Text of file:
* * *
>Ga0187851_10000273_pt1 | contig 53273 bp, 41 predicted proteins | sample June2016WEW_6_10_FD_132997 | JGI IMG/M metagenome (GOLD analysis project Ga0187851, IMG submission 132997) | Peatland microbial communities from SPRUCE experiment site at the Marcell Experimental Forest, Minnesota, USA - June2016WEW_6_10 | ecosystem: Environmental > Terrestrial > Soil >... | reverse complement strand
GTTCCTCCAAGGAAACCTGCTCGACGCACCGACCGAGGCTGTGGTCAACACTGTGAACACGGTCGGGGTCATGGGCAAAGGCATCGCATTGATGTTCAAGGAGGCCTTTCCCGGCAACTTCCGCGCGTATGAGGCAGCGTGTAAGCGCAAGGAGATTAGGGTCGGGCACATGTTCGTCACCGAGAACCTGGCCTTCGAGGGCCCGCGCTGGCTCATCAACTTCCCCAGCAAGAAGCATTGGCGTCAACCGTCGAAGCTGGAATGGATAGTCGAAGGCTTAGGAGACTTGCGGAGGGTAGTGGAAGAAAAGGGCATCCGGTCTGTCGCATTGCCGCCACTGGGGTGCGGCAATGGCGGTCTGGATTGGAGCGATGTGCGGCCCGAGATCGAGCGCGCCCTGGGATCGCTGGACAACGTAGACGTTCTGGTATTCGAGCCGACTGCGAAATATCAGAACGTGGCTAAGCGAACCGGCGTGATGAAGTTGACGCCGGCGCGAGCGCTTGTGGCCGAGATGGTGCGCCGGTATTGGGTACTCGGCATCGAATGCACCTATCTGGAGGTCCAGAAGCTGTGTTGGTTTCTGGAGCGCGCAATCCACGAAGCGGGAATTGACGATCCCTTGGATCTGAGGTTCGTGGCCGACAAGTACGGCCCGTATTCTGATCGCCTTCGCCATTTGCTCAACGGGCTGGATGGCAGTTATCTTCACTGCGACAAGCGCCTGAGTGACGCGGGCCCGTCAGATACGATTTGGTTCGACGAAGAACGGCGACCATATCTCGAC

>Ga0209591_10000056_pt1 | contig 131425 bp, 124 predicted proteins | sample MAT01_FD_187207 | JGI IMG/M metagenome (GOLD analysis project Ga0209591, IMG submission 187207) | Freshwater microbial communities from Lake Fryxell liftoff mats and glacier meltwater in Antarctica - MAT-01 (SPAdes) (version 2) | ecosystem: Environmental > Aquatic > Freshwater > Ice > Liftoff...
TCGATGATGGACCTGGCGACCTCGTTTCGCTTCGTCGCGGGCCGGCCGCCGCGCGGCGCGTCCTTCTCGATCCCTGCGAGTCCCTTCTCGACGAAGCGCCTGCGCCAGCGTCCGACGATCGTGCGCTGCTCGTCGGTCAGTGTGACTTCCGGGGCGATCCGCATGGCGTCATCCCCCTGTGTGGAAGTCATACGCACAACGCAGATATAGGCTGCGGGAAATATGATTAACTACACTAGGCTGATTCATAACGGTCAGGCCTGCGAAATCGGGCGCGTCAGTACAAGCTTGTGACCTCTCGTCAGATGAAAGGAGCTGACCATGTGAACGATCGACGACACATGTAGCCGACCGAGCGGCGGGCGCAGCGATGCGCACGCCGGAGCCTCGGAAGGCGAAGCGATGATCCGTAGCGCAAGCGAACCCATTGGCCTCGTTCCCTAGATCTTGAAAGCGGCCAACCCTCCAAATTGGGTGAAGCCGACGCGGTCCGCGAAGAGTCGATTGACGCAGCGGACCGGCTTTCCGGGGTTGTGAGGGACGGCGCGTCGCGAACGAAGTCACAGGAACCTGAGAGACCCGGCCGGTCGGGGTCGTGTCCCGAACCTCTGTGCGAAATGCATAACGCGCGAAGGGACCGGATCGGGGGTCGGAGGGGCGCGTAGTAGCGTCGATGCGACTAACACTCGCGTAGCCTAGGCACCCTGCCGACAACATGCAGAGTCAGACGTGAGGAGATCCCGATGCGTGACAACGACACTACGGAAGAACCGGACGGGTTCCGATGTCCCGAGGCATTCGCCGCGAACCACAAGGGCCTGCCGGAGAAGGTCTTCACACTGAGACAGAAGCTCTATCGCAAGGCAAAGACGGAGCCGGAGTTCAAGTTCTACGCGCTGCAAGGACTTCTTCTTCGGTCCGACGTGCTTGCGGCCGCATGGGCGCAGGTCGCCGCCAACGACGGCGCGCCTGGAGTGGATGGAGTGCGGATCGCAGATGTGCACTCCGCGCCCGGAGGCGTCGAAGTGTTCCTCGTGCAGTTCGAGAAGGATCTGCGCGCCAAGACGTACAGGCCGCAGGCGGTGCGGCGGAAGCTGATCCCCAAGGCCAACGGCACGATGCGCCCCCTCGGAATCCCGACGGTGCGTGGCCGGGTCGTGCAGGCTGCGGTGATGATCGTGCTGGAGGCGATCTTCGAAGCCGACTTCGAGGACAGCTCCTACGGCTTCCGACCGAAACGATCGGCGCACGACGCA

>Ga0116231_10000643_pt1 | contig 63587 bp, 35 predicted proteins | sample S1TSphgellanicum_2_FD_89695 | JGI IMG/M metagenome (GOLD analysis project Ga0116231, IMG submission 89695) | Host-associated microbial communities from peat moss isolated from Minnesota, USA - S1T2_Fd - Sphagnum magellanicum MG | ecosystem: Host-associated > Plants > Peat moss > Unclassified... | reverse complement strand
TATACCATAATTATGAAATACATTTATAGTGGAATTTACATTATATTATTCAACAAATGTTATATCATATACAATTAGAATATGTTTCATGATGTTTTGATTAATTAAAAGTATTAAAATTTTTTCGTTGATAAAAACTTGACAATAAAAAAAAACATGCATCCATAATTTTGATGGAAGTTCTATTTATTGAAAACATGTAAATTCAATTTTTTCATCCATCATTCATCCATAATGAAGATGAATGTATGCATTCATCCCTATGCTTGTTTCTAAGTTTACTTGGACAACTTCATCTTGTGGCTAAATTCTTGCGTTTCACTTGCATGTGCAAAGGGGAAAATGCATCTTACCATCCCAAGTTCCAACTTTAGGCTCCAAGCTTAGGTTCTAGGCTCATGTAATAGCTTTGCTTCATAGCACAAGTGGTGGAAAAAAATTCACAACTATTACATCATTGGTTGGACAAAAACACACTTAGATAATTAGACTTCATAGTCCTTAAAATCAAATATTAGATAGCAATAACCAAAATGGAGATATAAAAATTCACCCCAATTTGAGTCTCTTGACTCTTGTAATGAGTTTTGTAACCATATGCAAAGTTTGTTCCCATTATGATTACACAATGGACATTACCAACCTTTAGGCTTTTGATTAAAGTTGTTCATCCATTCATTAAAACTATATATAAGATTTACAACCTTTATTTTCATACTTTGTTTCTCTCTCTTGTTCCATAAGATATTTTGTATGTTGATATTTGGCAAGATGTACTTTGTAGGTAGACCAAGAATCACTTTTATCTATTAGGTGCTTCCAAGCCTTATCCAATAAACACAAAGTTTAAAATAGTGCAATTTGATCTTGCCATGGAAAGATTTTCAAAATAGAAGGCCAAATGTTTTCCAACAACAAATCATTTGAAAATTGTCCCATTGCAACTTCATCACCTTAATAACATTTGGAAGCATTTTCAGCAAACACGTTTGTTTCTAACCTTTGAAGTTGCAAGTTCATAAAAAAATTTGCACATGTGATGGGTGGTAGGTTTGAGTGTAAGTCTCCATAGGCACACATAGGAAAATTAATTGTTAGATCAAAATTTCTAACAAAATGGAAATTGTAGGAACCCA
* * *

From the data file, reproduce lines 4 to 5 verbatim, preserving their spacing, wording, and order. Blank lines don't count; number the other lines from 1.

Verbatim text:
TCGATGATGGACCTGGCGACCTCGTTTCGCTTCGTCGCGGGCCGGCCGCCGCGCGGCGCGTCCTTCTCGATCCCTGCGAGTCCCTTCTCGACGAAGCGCCTGCGCCAGCGTCCGACGATCGTGCGCTGCTCGTCGGTCAGTGTGACTTCCGGGGCGATCCGCATGGCGTCATCCCCCTGTGTGGAAGTCATACGCACAACGCAGATATAGGCTGCGGGAAATATGATTAACTACACTAGGCTGATTCATAACGGTCAGGCCTGCGAAATCGGGCGCGTCAGTACAAGCTTGTGACCTCTCGTCAGATGAAAGGAGCTGACCATGTGAACGATCGACGACACATGTAGCCGACCGAGCGGCGGGCGCAGCGATGCGCACGCCGGAGCCTCGGAAGGCGAAGCGATGATCCGTAGCGCAAGCGAACCCATTGGCCTCGTTCCCTAGATCTTGAAAGCGGCCAACCCTCCAAATTGGGTGAAGCCGACGCGGTCCGCGAAGAGTCGATTGACGCAGCGGACCGGCTTTCCGGGGTTGTGAGGGACGGCGCGTCGCGAACGAAGTCACAGGAACCTGAGAGACCCGGCCGGTCGGGGTCGTGTCCCGAACCTCTGTGCGAAATGCATAACGCGCGAAGGGACCGGATCGGGGGTCGGAGGGGCGCGTAGTAGCGTCGATGCGACTAACACTCGCGTAGCCTAGGCACCCTGCCGACAACATGCAGAGTCAGACGTGAGGAGATCCCGATGCGTGACAACGACACTACGGAAGAACCGGACGGGTTCCGATGTCCCGAGGCATTCGCCGCGAACCACAAGGGCCTGCCGGAGAAGGTCTTCACACTGAGACAGAAGCTCTATCGCAAGGCAAAGACGGAGCCGGAGTTCAAGTTCTACGCGCTGCAAGGACTTCTTCTTCGGTCCGACGTGCTTGCGGCCGCATGGGCGCAGGTCGCCGCCAACGACGGCGCGCCTGGAGTGGATGGAGTGCGGATCGCAGATGTGCACTCCGCGCCCGGAGGCGTCGAAGTGTTCCTCGTGCAGTTCGAGAAGGATCTGCGCGCCAAGACGTACAGGCCGCAGGCGGTGCGGCGGAAGCTGATCCCCAAGGCCAACGGCACGATGCGCCCCCTCGGAATCCCGACGGTGCGTGGCCGGGTCGTGCAGGCTGCGGTGATGATCGTGCTGGAGGCGATCTTCGAAGCCGACTTCGAGGACAGCTCCTACGGCTTCCGACCGAAACGATCGGCGCACGACGCA

>Ga0116231_10000643_pt1 | contig 63587 bp, 35 predicted proteins | sample S1TSphgellanicum_2_FD_89695 | JGI IMG/M metagenome (GOLD analysis project Ga0116231, IMG submission 89695) | Host-associated microbial communities from peat moss isolated from Minnesota, USA - S1T2_Fd - Sphagnum magellanicum MG | ecosystem: Host-associated > Plants > Peat moss > Unclassified... | reverse complement strand